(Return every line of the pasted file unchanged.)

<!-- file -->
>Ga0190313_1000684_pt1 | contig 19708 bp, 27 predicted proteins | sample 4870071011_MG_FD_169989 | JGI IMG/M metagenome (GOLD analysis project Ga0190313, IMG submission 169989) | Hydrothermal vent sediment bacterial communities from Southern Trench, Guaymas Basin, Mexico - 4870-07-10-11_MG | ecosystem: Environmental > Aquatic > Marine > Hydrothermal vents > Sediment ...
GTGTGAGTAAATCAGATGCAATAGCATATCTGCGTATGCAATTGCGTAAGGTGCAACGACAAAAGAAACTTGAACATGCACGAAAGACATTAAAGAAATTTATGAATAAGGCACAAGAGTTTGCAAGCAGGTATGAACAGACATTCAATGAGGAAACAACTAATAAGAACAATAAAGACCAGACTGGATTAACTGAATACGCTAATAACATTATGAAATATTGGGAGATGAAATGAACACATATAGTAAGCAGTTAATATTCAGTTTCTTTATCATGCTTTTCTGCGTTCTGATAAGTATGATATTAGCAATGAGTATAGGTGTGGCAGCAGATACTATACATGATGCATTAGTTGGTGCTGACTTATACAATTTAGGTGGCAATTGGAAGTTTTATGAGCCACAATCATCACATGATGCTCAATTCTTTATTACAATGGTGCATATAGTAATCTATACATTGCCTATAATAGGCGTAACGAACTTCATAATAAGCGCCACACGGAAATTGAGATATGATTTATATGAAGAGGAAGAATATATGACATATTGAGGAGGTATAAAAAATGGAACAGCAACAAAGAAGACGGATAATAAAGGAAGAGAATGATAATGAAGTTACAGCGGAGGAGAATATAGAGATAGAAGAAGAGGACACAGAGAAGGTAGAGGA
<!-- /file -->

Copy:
>Ga0190313_1000684_pt1 | contig 19708 bp, 27 predicted proteins | sample 4870071011_MG_FD_169989 | JGI IMG/M metagenome (GOLD analysis project Ga0190313, IMG submission 169989) | Hydrothermal vent sediment bacterial communities from Southern Trench, Guaymas Basin, Mexico - 4870-07-10-11_MG | ecosystem: Environmental > Aquatic > Marine > Hydrothermal vents > Sediment ...
GTGTGAGTAAATCAGATGCAATAGCATATCTGCGTATGCAATTGCGTAAGGTGCAACGACAAAAGAAACTTGAACATGCACGAAAGACATTAAAGAAATTTATGAATAAGGCACAAGAGTTTGCAAGCAGGTATGAACAGACATTCAATGAGGAAACAACTAATAAGAACAATAAAGACCAGACTGGATTAACTGAATACGCTAATAACATTATGAAATATTGGGAGATGAAATGAACACATATAGTAAGCAGTTAATATTCAGTTTCTTTATCATGCTTTTCTGCGTTCTGATAAGTATGATATTAGCAATGAGTATAGGTGTGGCAGCAGATACTATACATGATGCATTAGTTGGTGCTGACTTATACAATTTAGGTGGCAATTGGAAGTTTTATGAGCCACAATCATCACATGATGCTCAATTCTTTATTACAATGGTGCATATAGTAATCTATACATTGCCTATAATAGGCGTAACGAACTTCATAATAAGCGCCACACGGAAATTGAGATATGATTTATATGAAGAGGAAGAATATATGACATATTGAGGAGGTATAAAAAATGGAACAGCAACAAAGAAGACGGATAATAAAGGAAGAGAATGATAATGAAGTTACAGCGGAGGAGAATATAGAGATAGAAGAAGAGGACACAGAGAAGGTAGAGGA